That is all for today but just know that I am excited about the books I am currently reading so I will be back soon! What will you be reading this weekend???

Monday, May 8, 2017

Weekly Wrap Up 5/8/17

Here are the three books I read this week:

A Tangle of Knots by Lisa Graff

This middle grade novel is set in a slightly magical world where everyone has a talent - it may be cake baking or it may be spitting. A sweet story about a girl finding a home with all kinds of twists and turns and puzzles along the way. Bonus: The book is also filled with cake recipes that I am hoping to try! All in all, a fun frivolous read!

The City of Dreaming Books by Walter Moers

This books was...weird...I don't really know how else to describe it. So I'm going to just give you a brief synopsis copied from goodreads:

     "Optimus Yarnspinner, finds himself marooned in the subterranean world of Bookholm, the City of Dreaming Books, where reading can be dangerous, where ruthless Bookhunters fight to the death."

Horton Halfpott; or, The Fiendish Mystery of Smugwick Manor; or, The Loosening of M'Lady Luggertuck's Corset by Tom Angleberger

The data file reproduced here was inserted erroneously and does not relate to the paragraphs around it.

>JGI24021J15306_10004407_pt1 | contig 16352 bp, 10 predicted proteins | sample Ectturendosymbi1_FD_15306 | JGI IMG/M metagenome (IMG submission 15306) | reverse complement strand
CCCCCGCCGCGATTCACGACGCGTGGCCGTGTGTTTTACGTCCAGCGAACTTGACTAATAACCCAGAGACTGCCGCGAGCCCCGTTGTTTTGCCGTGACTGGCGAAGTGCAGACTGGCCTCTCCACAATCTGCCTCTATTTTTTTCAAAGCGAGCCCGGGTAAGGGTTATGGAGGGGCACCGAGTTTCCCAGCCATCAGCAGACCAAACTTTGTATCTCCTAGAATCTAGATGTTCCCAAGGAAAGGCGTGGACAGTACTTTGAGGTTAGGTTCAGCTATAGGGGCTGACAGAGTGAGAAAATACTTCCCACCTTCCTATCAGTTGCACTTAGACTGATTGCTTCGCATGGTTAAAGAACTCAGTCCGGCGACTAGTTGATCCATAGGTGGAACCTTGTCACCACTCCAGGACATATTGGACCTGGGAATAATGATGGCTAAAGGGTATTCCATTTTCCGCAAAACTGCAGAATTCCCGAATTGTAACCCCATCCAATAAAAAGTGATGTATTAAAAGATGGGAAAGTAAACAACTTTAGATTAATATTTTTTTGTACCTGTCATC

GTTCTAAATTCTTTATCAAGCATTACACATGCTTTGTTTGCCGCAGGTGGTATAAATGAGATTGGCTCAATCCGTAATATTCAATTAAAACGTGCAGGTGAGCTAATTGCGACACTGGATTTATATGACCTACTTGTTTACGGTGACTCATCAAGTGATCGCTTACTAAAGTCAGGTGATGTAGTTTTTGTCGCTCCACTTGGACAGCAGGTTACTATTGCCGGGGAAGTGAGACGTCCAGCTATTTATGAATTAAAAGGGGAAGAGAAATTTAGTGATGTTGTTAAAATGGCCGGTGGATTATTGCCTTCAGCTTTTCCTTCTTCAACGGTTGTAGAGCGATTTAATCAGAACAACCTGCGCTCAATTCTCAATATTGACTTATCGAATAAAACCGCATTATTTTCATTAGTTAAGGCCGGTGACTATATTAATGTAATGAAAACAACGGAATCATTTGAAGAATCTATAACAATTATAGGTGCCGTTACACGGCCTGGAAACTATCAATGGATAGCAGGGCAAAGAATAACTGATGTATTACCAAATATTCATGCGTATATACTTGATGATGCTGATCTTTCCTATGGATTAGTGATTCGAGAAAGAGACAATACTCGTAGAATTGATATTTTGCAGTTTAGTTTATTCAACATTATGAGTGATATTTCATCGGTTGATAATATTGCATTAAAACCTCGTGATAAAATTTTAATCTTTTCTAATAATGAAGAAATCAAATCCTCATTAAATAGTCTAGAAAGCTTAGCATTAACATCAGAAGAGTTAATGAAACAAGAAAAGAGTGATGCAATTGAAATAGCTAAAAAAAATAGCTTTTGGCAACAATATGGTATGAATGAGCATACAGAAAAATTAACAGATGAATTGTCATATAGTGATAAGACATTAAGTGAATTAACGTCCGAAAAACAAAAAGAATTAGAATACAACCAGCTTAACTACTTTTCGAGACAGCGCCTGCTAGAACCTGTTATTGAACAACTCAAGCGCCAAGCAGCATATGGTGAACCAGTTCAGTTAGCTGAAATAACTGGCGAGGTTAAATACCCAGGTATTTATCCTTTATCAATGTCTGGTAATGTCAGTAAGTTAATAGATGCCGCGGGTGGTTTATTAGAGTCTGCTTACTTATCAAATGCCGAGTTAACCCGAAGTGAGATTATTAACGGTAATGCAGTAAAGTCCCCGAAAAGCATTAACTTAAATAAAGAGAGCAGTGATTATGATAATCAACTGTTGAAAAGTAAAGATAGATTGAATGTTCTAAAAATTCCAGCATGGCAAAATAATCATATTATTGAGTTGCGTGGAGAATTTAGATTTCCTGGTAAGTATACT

Another middle grade book. This one was cute as well, full of ridiculous characters and bizarre plot twists (just in case you couldn't figure that out from the title). A lovely way to spend a couple hours. 

Monday, May 1, 2017

It's a Wrap! Readathon April 2017

I have successfully survived another readathon. I slept a little more than I intended to this time around. I came off of two days of babysitting and two nights of abnormal sleep patterns so I was already tired when I started. I still managed to read 1381 pages which included 5 complete books and parts of three others. I was also able to finish up those three books Sunday afternoon when I went back to babysitting and the kids were napping so I will be covering all eight books today. 

We'll be covering the books from bottom to top because that is the order in which I read them.

Every Heart a Doorway by Seanan McGuire
I started my morning with this and read it straight through. This book has been quite popular since it came out last year and normally I avoid new books. I like books that have proved themselves over time and are not just the flavor of the month. However, coming in at under 200 pages this seemed like a great choice for readathon. The plot of this one immediately grabbed me: teens who have been taken to another world as children (think Alice in Wonderland) and how they cope with life upon their return to the real world. Unfortunately, though the plot had so much potential, the story fell very flat for me. I think the author spent too much time fleshing out things that were irrelevant to the story and left the main plot lines fairly shallow and uninspired.